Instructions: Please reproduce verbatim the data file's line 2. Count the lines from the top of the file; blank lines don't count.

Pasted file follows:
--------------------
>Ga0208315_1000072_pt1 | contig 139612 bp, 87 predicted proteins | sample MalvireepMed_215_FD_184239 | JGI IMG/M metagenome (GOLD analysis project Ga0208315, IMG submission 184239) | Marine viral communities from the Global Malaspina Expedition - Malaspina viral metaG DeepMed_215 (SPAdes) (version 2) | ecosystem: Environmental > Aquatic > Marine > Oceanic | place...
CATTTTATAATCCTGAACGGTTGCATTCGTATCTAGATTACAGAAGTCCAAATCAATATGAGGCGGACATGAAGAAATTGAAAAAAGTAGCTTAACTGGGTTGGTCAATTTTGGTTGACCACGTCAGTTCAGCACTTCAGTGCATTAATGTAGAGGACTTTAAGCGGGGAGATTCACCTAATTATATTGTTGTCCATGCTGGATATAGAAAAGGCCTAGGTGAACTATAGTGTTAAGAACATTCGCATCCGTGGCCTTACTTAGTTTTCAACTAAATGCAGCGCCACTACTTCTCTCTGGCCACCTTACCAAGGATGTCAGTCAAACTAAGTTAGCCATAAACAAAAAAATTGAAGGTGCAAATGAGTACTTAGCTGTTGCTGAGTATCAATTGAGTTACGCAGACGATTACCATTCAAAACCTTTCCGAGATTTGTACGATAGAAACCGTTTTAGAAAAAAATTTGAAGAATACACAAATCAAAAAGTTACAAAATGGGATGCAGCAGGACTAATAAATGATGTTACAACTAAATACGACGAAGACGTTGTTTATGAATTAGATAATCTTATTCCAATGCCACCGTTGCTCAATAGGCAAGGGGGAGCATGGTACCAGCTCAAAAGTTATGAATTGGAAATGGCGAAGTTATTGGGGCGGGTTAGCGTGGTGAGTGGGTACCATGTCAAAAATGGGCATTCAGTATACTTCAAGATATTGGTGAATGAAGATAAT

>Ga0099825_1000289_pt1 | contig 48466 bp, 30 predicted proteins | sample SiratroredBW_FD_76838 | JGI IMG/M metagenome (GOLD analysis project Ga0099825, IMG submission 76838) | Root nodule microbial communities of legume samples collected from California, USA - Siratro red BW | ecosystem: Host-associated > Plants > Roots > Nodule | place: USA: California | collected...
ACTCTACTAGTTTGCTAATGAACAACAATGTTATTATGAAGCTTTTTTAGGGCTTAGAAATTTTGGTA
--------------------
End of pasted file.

CATTTTATAATCCTGAACGGTTGCATTCGTATCTAGATTACAGAAGTCCAAATCAATATGAGGCGGACATGAAGAAATTGAAAAAAGTAGCTTAACTGGGTTGGTCAATTTTGGTTGACCACGTCAGTTCAGCACTTCAGTGCATTAATGTAGAGGACTTTAAGCGGGGAGATTCACCTAATTATATTGTTGTCCATGCTGGATATAGAAAAGGCCTAGGTGAACTATAGTGTTAAGAACATTCGCATCCGTGGCCTTACTTAGTTTTCAACTAAATGCAGCGCCACTACTTCTCTCTGGCCACCTTACCAAGGATGTCAGTCAAACTAAGTTAGCCATAAACAAAAAAATTGAAGGTGCAAATGAGTACTTAGCTGTTGCTGAGTATCAATTGAGTTACGCAGACGATTACCATTCAAAACCTTTCCGAGATTTGTACGATAGAAACCGTTTTAGAAAAAAATTTGAAGAATACACAAATCAAAAAGTTACAAAATGGGATGCAGCAGGACTAATAAATGATGTTACAACTAAATACGACGAAGACGTTGTTTATGAATTAGATAATCTTATTCCAATGCCACCGTTGCTCAATAGGCAAGGGGGAGCATGGTACCAGCTCAAAAGTTATGAATTGGAAATGGCGAAGTTATTGGGGCGGGTTAGCGTGGTGAGTGGGTACCATGTCAAAAATGGGCATTCAGTATACTTCAAGATATTGGTGAATGAAGATAAT